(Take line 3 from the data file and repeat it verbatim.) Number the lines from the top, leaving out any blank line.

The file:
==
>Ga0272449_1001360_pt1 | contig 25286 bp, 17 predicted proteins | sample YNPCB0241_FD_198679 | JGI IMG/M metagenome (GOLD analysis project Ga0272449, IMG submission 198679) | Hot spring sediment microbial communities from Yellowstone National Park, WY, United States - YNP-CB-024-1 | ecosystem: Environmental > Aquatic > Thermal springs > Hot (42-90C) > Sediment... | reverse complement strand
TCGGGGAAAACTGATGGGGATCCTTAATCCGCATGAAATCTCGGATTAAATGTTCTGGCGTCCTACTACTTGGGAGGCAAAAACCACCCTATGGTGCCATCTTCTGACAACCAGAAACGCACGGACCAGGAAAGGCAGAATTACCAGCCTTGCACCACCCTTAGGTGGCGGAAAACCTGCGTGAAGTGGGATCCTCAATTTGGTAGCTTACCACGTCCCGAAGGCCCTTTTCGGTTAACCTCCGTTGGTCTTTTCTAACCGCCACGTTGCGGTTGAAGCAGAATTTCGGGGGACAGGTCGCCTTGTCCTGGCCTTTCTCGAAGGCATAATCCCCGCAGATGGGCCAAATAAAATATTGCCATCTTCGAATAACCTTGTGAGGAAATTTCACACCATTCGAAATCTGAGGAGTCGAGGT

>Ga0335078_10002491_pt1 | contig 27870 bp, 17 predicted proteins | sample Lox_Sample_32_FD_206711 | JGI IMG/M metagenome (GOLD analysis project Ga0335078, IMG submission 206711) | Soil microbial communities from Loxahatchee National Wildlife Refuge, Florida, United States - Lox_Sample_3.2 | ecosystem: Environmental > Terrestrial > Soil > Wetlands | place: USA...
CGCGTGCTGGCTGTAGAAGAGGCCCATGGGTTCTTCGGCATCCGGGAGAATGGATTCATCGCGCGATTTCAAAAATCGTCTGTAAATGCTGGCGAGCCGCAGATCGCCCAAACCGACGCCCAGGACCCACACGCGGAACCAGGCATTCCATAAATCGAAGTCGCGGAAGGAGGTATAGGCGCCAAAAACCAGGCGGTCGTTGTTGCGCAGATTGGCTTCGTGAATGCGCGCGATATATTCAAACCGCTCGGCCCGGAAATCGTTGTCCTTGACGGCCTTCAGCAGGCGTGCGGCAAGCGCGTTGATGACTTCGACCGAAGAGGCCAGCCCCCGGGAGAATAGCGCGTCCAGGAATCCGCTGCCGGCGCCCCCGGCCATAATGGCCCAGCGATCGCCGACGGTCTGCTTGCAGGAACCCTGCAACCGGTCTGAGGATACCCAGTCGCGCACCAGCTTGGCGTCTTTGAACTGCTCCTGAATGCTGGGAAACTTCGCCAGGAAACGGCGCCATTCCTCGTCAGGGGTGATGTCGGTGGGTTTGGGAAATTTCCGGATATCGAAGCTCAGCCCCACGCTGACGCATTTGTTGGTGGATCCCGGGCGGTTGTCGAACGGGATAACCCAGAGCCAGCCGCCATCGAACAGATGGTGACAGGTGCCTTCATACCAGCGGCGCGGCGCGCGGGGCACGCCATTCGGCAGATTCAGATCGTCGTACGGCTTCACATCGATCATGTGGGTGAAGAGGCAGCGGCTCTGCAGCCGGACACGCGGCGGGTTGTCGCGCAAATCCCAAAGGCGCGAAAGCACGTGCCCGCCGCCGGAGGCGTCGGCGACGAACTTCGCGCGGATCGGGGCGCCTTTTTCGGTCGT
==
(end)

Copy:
>Ga0335078_10002491_pt1 | contig 27870 bp, 17 predicted proteins | sample Lox_Sample_32_FD_206711 | JGI IMG/M metagenome (GOLD analysis project Ga0335078, IMG submission 206711) | Soil microbial communities from Loxahatchee National Wildlife Refuge, Florida, United States - Lox_Sample_3.2 | ecosystem: Environmental > Terrestrial > Soil > Wetlands | place: USA...